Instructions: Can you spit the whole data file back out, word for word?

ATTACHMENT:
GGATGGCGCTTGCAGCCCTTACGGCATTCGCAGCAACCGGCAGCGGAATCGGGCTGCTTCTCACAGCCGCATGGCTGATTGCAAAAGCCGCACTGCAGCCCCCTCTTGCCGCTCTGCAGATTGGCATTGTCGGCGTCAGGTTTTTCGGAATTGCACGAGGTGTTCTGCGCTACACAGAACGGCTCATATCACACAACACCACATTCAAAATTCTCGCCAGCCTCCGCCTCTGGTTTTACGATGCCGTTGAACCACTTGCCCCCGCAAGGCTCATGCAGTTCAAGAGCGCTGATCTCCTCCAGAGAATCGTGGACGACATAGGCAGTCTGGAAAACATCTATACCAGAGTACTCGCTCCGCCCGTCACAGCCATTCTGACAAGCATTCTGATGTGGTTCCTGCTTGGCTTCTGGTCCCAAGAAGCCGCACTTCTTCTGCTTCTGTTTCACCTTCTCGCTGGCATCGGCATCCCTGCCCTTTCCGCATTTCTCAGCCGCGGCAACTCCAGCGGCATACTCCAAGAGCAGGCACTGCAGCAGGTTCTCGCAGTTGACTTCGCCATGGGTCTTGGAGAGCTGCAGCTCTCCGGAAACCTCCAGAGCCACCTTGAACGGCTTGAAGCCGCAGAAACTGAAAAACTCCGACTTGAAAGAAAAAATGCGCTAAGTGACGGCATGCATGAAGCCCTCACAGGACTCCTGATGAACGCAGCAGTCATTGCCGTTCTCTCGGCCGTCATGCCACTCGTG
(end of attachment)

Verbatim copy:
GGATGGCGCTTGCAGCCCTTACGGCATTCGCAGCAACCGGCAGCGGAATCGGGCTGCTTCTCACAGCCGCATGGCTGATTGCAAAAGCCGCACTGCAGCCCCCTCTTGCCGCTCTGCAGATTGGCATTGTCGGCGTCAGGTTTTTCGGAATTGCACGAGGTGTTCTGCGCTACACAGAACGGCTCATATCACACAACACCACATTCAAAATTCTCGCCAGCCTCCGCCTCTGGTTTTACGATGCCGTTGAACCACTTGCCCCCGCAAGGCTCATGCAGTTCAAGAGCGCTGATCTCCTCCAGAGAATCGTGGACGACATAGGCAGTCTGGAAAACATCTATACCAGAGTACTCGCTCCGCCCGTCACAGCCATTCTGACAAGCATTCTGATGTGGTTCCTGCTTGGCTTCTGGTCCCAAGAAGCCGCACTTCTTCTGCTTCTGTTTCACCTTCTCGCTGGCATCGGCATCCCTGCCCTTTCCGCATTTCTCAGCCGCGGCAACTCCAGCGGCATACTCCAAGAGCAGGCACTGCAGCAGGTTCTCGCAGTTGACTTCGCCATGGGTCTTGGAGAGCTGCAGCTCTCCGGAAACCTCCAGAGCCACCTTGAACGGCTTGAAGCCGCAGAAACTGAAAAACTCCGACTTGAAAGAAAAAATGCGCTAAGTGACGGCATGCATGAAGCCCTCACAGGACTCCTGATGAACGCAGCAGTCATTGCCGTTCTCTCGGCCGTCATGCCACTCGTG